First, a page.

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The AAPG/Datapages Combined Publications Database

Journal of Sedimentary Research (SEPM)

Abstract


Journal of Sedimentary Petrology
Vol. 44 (1974)No. 3. (September), Pages 716-726

Petrography and Paleoecology of Holocene Peats from the Okefenokee Swamp-Marsh Complex of Georgia

Arthur D. Cohen

ABSTRACT

The Okefenokee Swamp, a paludal region of over 400,000 acres is developed upon a terrace which was formerly a Pleistocene marine lagoon separated from the open ocean by a long barrier island (now Trail Ridge). Peat has developed in this region to a maximum depth in some places of approximately 15 ft. Nine peat cores taken within the Swamp with a piston-coring device were selected for detailed paleobotanical and petrographic analyses.

The lack of any salt tolerant plants in the peat at the contact with the sandy substrate suggests that some considerable length of time occurred after withdrawal of the sea and before production of the first peats. Also the fact that the first-formed peat in all cases was a highly oxidized deposit containing residual siliceous material indicates that some thickness of previously deposited peat may have been destroyed before the onset of modern peat deposition.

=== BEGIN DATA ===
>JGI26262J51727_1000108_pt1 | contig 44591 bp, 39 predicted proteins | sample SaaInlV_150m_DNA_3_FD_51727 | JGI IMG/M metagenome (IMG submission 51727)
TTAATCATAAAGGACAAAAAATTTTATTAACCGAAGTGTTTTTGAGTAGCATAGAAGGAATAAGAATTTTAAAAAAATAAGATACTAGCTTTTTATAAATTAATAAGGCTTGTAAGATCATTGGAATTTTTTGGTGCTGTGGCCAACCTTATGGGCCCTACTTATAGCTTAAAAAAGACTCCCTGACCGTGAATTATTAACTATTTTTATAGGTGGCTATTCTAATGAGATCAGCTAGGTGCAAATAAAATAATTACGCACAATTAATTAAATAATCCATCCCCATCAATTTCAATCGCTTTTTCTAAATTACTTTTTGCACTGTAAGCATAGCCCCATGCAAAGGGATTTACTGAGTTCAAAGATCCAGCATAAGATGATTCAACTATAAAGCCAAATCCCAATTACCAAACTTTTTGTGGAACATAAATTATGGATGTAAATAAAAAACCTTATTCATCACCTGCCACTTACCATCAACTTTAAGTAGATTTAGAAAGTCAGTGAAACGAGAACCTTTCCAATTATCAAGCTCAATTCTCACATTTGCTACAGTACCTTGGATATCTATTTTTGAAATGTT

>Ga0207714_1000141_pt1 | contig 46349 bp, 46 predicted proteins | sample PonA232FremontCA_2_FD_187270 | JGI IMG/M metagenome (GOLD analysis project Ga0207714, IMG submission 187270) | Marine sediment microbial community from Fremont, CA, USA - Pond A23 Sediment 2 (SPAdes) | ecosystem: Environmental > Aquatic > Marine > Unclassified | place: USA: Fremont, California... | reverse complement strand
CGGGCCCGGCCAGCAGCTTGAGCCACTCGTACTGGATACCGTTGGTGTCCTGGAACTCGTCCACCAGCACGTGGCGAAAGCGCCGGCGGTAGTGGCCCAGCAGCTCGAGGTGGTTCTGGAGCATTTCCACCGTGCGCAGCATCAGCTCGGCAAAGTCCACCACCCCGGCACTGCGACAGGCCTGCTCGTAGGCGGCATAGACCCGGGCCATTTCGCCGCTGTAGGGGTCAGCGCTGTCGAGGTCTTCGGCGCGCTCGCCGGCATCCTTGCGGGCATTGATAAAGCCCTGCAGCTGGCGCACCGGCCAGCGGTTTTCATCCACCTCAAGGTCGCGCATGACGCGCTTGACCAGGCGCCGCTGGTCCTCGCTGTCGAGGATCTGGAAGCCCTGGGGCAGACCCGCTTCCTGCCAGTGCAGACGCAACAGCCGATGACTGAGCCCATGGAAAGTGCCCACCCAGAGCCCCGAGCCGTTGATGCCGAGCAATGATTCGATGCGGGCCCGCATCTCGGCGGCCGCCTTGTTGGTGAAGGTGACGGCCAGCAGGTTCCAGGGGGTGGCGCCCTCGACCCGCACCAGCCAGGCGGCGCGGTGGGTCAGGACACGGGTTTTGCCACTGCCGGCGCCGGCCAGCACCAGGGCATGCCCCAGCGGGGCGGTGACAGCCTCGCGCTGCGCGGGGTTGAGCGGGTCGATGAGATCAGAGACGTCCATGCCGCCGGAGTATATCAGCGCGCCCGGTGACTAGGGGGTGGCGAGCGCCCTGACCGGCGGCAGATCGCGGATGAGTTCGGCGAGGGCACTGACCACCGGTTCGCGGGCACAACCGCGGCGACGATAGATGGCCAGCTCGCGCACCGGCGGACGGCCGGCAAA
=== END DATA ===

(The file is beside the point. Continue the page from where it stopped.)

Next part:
Paleobotanical analyses of cores from the three largest marshes (Chase Prairie, Grand Prairie, and Floyd's Prairie) reveal that these areas have not changed greatly in vegetational and depositional environment from the beginning of peat formation in the Okefenokee. In addition, the present positions of these prairies seems to be controlled by the positions of pre-peat topographic lows. Their vegetational continuity to the present day is probably related to: (1) a continuous, uniform rise in water table; (2) the common occurrence of fires in the Okefenokee; and (3) the consistently greater depths of peat in these regions.

In this region, fires were found to have played an important part in the history of peat development. These burns were recorded in the cores as zones of abundant charcoal and residual, siliceous, fresh water sponge spicules.


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